Économie

Girl Scouts use technology to reach customers in new ways

Girl Scouts use technology to reach customers in new
 ways

HARLINGEN – Girl Scout cookies are back and if you want to know when and where you can buy them, it’s a simple download on your phone or tablet.

The Girl Scouts have come a long way in the cafeterias, more than 100 years ago.

The 101-year-old cookie program teaches the girls leadership, money management and innovation.

Websites created by the bakeries

At the start of the cookie season, girls are given a link in which they can activate to sell cookies.

Jennifer Allen has been a troop leader of Troop 4138 in Harlingen for the past four years.

Last year, with more than 25,000 cooks, they were the top sellers in the Valley that included the Valley, Corpus Christi and Laredo.

Allen said the website is completely optional.

In fact, the top two sales girls from last year both had an online presence.

Both girls sold 2016 boxes of cookies.

“The bakeries make it easier,” Allen said. “You register the link, enter a name and a goal.”

Allen’s troop is made up of 69 girls, one-third of which took last year’s advantage of the website.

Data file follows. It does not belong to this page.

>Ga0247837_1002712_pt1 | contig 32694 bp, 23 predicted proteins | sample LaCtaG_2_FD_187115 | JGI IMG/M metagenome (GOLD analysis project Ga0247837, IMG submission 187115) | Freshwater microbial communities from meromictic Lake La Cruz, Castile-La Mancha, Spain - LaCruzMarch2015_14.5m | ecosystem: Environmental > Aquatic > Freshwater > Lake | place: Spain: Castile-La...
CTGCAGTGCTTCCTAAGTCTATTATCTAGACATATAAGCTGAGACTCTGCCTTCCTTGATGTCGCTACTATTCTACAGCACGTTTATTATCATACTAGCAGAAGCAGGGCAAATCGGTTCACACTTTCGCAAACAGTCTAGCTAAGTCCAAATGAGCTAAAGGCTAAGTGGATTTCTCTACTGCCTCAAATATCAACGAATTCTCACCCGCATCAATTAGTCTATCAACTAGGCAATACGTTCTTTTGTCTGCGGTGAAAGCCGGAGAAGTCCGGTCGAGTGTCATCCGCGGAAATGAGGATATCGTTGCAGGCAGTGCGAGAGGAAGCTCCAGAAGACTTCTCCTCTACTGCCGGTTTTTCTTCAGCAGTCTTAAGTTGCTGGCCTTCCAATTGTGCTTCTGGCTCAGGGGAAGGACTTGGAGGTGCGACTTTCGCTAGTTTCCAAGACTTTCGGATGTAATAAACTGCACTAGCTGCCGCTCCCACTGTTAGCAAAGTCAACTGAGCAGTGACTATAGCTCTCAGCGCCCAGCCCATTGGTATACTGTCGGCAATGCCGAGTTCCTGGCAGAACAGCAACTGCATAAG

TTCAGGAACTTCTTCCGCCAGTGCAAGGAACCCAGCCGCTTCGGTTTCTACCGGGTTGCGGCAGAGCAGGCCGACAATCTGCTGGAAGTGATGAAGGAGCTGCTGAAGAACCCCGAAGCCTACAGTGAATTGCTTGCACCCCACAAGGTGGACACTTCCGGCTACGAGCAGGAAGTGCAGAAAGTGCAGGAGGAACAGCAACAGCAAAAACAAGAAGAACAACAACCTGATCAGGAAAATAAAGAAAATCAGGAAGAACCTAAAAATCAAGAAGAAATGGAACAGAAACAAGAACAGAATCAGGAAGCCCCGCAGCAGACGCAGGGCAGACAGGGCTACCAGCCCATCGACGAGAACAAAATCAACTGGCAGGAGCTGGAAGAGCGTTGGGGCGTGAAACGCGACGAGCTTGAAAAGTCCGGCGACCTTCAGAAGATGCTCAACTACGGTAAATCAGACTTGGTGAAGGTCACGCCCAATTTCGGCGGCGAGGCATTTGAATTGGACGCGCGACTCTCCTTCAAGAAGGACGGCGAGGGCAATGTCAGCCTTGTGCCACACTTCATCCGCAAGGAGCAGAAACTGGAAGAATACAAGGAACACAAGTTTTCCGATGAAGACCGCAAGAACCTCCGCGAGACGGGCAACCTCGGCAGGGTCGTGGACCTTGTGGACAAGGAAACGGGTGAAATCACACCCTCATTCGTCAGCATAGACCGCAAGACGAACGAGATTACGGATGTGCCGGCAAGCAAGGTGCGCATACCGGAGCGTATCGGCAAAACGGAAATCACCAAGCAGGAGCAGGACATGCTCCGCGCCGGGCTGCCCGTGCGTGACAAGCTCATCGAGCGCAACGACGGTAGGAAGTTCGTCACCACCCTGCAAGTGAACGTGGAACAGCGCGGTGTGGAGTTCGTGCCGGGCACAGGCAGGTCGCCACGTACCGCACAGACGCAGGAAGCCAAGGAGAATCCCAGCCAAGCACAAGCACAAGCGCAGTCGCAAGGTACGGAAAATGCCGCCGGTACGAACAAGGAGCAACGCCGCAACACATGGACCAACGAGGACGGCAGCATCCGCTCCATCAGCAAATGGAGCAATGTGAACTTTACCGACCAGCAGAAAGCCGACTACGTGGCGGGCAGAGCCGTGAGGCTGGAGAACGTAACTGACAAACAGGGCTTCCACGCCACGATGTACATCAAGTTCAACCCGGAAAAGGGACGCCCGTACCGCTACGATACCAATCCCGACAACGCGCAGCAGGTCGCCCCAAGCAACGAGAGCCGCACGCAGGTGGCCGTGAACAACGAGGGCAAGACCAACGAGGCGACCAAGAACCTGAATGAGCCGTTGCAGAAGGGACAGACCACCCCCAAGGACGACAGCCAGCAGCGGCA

But with an update to the digital platform making electronic sales more user-friendly

Allen said the website teaches the girls.

But the inclusion of technology does not mean the girls are done with the old ways of selling cookies.

Now, during the six-week cookie season, scouts can customize their cookie sales.

Going door to door, booths and online ordering, Girl Scouts

“Even if you do not get a lot of sales, you’re not going to get any,” Allen said.

Troop 4138 officially began this weekend with a booth outside Lowes on South Expressway 77.

“We try to run every day of the season,” Allen said. “It’s optional to participate in the booth and it’s optional to sell cookies.”

Allen said one of the top things she’s been trying to do.

“Allen said,” They have to be the ones to say.

The cookie season will begin this weekend and run until Feb. 25.

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